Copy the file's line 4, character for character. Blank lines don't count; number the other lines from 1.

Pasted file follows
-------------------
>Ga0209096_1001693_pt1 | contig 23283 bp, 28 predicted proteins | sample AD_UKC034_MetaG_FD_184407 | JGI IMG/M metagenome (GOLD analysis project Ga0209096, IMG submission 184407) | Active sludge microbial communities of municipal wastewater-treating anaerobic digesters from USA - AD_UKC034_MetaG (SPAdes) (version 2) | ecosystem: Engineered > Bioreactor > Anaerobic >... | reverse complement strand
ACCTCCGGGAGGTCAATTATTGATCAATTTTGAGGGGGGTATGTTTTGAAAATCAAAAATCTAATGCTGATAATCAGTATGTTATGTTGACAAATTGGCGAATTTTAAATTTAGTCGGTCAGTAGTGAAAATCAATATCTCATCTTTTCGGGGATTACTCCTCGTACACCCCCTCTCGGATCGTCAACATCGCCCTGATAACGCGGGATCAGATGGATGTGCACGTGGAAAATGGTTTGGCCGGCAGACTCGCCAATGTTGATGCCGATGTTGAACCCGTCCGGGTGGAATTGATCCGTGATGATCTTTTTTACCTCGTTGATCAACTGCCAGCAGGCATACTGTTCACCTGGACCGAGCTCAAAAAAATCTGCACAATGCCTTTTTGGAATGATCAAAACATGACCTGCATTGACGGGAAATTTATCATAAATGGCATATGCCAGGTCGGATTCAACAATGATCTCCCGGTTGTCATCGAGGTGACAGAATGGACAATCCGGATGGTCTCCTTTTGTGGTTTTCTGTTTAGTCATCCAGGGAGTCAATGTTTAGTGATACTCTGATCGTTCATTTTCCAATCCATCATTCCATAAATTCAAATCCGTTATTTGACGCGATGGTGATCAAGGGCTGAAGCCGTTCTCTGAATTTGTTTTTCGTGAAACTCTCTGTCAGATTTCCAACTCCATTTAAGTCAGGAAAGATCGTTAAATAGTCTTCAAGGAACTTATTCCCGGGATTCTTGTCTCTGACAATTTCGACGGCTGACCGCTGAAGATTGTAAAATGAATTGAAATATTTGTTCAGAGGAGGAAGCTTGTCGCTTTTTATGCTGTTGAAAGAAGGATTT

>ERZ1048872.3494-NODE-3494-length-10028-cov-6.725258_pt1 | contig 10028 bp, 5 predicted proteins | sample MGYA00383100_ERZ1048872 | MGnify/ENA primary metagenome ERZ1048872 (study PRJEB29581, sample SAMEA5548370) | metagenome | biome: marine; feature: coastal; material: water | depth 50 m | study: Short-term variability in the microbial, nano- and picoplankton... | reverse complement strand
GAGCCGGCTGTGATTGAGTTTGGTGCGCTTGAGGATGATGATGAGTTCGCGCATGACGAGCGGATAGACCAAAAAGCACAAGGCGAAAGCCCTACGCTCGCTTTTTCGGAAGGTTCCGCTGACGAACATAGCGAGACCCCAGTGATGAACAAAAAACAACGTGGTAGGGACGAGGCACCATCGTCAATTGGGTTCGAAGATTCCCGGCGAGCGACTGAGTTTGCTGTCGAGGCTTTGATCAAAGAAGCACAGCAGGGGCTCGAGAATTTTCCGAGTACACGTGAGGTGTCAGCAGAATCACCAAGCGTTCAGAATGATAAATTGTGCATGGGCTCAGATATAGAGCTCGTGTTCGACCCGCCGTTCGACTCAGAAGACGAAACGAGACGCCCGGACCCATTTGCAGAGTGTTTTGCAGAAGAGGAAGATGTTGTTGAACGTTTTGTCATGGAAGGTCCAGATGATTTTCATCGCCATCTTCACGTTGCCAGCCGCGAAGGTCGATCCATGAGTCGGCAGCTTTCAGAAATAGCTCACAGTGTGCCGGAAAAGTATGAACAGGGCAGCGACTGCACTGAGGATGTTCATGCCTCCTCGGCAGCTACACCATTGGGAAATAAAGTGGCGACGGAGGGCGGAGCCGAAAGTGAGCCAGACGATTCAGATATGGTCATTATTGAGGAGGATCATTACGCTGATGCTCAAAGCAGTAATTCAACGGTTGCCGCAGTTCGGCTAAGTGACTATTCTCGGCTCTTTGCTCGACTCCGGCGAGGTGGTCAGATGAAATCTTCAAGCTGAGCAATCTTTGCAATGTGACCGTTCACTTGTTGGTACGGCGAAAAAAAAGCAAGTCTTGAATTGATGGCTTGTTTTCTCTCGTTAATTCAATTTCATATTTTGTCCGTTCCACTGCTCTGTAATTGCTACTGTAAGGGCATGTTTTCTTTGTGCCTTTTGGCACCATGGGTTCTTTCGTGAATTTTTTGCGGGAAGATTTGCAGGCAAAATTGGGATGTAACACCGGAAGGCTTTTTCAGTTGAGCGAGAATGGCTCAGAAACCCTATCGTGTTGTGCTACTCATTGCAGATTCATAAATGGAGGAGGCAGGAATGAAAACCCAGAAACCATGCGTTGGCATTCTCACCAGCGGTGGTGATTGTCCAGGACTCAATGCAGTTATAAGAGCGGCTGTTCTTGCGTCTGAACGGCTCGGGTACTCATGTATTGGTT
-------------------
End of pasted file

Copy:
GAGCCGGCTGTGATTGAGTTTGGTGCGCTTGAGGATGATGATGAGTTCGCGCATGACGAGCGGATAGACCAAAAAGCACAAGGCGAAAGCCCTACGCTCGCTTTTTCGGAAGGTTCCGCTGACGAACATAGCGAGACCCCAGTGATGAACAAAAAACAACGTGGTAGGGACGAGGCACCATCGTCAATTGGGTTCGAAGATTCCCGGCGAGCGACTGAGTTTGCTGTCGAGGCTTTGATCAAAGAAGCACAGCAGGGGCTCGAGAATTTTCCGAGTACACGTGAGGTGTCAGCAGAATCACCAAGCGTTCAGAATGATAAATTGTGCATGGGCTCAGATATAGAGCTCGTGTTCGACCCGCCGTTCGACTCAGAAGACGAAACGAGACGCCCGGACCCATTTGCAGAGTGTTTTGCAGAAGAGGAAGATGTTGTTGAACGTTTTGTCATGGAAGGTCCAGATGATTTTCATCGCCATCTTCACGTTGCCAGCCGCGAAGGTCGATCCATGAGTCGGCAGCTTTCAGAAATAGCTCACAGTGTGCCGGAAAAGTATGAACAGGGCAGCGACTGCACTGAGGATGTTCATGCCTCCTCGGCAGCTACACCATTGGGAAATAAAGTGGCGACGGAGGGCGGAGCCGAAAGTGAGCCAGACGATTCAGATATGGTCATTATTGAGGAGGATCATTACGCTGATGCTCAAAGCAGTAATTCAACGGTTGCCGCAGTTCGGCTAAGTGACTATTCTCGGCTCTTTGCTCGACTCCGGCGAGGTGGTCAGATGAAATCTTCAAGCTGAGCAATCTTTGCAATGTGACCGTTCACTTGTTGGTACGGCGAAAAAAAAGCAAGTCTTGAATTGATGGCTTGTTTTCTCTCGTTAATTCAATTTCATATTTTGTCCGTTCCACTGCTCTGTAATTGCTACTGTAAGGGCATGTTTTCTTTGTGCCTTTTGGCACCATGGGTTCTTTCGTGAATTTTTTGCGGGAAGATTTGCAGGCAAAATTGGGATGTAACACCGGAAGGCTTTTTCAGTTGAGCGAGAATGGCTCAGAAACCCTATCGTGTTGTGCTACTCATTGCAGATTCATAAATGGAGGAGGCAGGAATGAAAACCCAGAAACCATGCGTTGGCATTCTCACCAGCGGTGGTGATTGTCCAGGACTCAATGCAGTTATAAGAGCGGCTGTTCTTGCGTCTGAACGGCTCGGGTACTCATGTATTGGTT